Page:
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Alison Wilde takes a look at Snow Cake - starring Alan Rickman, Sigourney Weaver and Carrie Ann Moss. / 20 October 2009

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Dr. Alison Wilde; photo: www.davidxgreen.com

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Snow Cake went on general release in September 2006. It was directed by Marc Evans, written by Angela Pell and stars Alan Rickman, Sigourney Weaver and Carrie Ann Moss.

"I know all about autism, I’ve seen that movie" is the most memorable and ironic line in Snow Cake. With inevitable similarities to Rainman and other schmaltz ridden or ‘worthy’ tales, this story centres on Linda Freeman (Sigourney Weaver), a woman who has autism. However, the main emphasis is put upon Alex Hughes (Alan Rickman), a man who is reluctantly embarking on a journey of self-understanding, instigated by Linda’s hitchhiking daughter, Vivienne Freeman (Emily Hampshire).

The story of Linda and Alex (and his romance with Linda’s neighbour Maggie, played by Carrie-Ann Moss) really begins when he visits Linda to confess that he was the driver of the car in which Vivienne died. The rest of the film is centred upon the growing relationship between Linda and himself and their interactions with the local community.

The story is well acted and frequently moving but it misses opportunities to create greater authenticity, such as casting a disabled actor. Avoiding the common discourses of exceptionality and cognitive impairment, Linda is portrayed, overall, as quirky and prone to frustration. Perhaps the most disappointing aspect of her characterisation is her apparent lack of sexuality. Just to make this point absolutely clear, Linda comments that the sound of her daughter experiencing orgasm was akin to her own superior pleasures of eating snow, a central motif as the title suggests.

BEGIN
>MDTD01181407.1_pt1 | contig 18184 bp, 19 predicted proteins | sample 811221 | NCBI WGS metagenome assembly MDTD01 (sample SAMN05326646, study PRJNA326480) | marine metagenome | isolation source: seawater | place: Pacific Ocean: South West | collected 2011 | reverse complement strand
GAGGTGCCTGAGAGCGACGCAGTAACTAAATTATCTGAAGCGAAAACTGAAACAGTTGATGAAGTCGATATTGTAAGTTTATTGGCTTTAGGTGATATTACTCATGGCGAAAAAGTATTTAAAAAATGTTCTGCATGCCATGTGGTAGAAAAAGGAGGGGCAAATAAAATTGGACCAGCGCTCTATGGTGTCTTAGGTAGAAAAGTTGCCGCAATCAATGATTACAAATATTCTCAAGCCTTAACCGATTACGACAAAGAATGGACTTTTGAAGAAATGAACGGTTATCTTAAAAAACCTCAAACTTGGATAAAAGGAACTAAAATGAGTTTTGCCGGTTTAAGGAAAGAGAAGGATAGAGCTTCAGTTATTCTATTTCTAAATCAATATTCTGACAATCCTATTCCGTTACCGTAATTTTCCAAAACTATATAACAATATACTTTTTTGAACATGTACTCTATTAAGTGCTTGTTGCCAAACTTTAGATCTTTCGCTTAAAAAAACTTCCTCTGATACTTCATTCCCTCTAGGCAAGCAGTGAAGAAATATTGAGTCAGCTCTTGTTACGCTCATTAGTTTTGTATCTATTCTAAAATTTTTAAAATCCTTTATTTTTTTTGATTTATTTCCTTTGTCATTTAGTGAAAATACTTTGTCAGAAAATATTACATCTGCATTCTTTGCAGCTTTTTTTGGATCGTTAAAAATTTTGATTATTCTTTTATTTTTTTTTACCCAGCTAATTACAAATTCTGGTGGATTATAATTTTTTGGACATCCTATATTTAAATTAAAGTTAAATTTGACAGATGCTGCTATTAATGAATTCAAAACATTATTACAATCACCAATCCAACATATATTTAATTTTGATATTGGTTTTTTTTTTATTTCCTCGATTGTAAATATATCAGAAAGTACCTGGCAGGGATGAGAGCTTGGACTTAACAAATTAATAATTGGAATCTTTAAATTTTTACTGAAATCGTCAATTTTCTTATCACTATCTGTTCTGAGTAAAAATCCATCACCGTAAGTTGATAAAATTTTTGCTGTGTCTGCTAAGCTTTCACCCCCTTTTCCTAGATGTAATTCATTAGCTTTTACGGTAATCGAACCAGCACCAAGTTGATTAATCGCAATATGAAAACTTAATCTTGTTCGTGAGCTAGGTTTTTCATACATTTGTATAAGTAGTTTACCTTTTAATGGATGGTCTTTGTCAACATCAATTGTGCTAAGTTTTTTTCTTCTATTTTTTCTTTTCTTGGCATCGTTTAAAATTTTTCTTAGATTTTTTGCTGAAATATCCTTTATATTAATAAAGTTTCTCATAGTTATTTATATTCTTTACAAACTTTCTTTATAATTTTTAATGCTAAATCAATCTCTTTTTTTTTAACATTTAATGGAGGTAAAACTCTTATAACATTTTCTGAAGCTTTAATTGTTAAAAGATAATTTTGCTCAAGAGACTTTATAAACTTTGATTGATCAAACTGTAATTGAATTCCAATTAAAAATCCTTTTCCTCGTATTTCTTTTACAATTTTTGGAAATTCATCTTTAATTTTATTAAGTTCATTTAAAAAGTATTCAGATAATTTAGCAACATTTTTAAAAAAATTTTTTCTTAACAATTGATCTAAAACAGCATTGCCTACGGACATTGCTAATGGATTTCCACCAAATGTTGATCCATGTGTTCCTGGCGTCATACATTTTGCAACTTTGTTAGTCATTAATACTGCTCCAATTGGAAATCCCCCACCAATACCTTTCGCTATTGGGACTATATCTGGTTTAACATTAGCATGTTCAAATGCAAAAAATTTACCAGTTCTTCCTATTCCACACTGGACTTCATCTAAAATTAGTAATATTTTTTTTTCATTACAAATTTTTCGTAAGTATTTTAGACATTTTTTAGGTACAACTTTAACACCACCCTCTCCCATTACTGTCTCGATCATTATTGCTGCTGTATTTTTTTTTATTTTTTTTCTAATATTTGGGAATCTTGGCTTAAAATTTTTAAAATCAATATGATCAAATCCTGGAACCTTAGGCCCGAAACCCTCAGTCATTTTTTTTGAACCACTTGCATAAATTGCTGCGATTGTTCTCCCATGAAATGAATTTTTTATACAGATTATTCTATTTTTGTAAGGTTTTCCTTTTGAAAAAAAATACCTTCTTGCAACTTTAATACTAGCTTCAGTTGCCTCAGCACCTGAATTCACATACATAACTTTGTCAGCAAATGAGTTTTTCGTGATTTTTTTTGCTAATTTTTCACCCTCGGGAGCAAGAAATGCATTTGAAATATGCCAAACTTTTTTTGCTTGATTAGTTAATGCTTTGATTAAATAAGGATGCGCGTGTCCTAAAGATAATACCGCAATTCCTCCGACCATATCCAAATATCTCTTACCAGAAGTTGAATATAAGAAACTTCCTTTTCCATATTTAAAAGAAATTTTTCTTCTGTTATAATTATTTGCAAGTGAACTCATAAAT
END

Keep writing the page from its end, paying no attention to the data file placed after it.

Nonetheless, we are encouraged to learn new perspectives on autism, particularly in understanding the importance of disabled people’s independence and of the underestimated possibilities of disabled parenting. Perhaps most crucially it underlines the value to disabled people of empathetic forms of social support, especially when members of the community become a little more involved in the grieving process.

Despite portrayals of the actions of the local community as a prime cause of Linda’s difficulties, the story generally sticks to the usual strategy of using impairment as a deviation from cultural norms - ironically, music for the film was provided by Broken Social Scene.

Occasionally the disabling effects of cultural norms are put under the spotlight, including the harassment Linda is subjected to by the local law enforcement officer. Most movingly, this is accomplished when Linda dances at her daughter’s wake, to the disgust of local community members. This is the film’s greatest strength; the portrayal of prejudice as the greatest disability of all.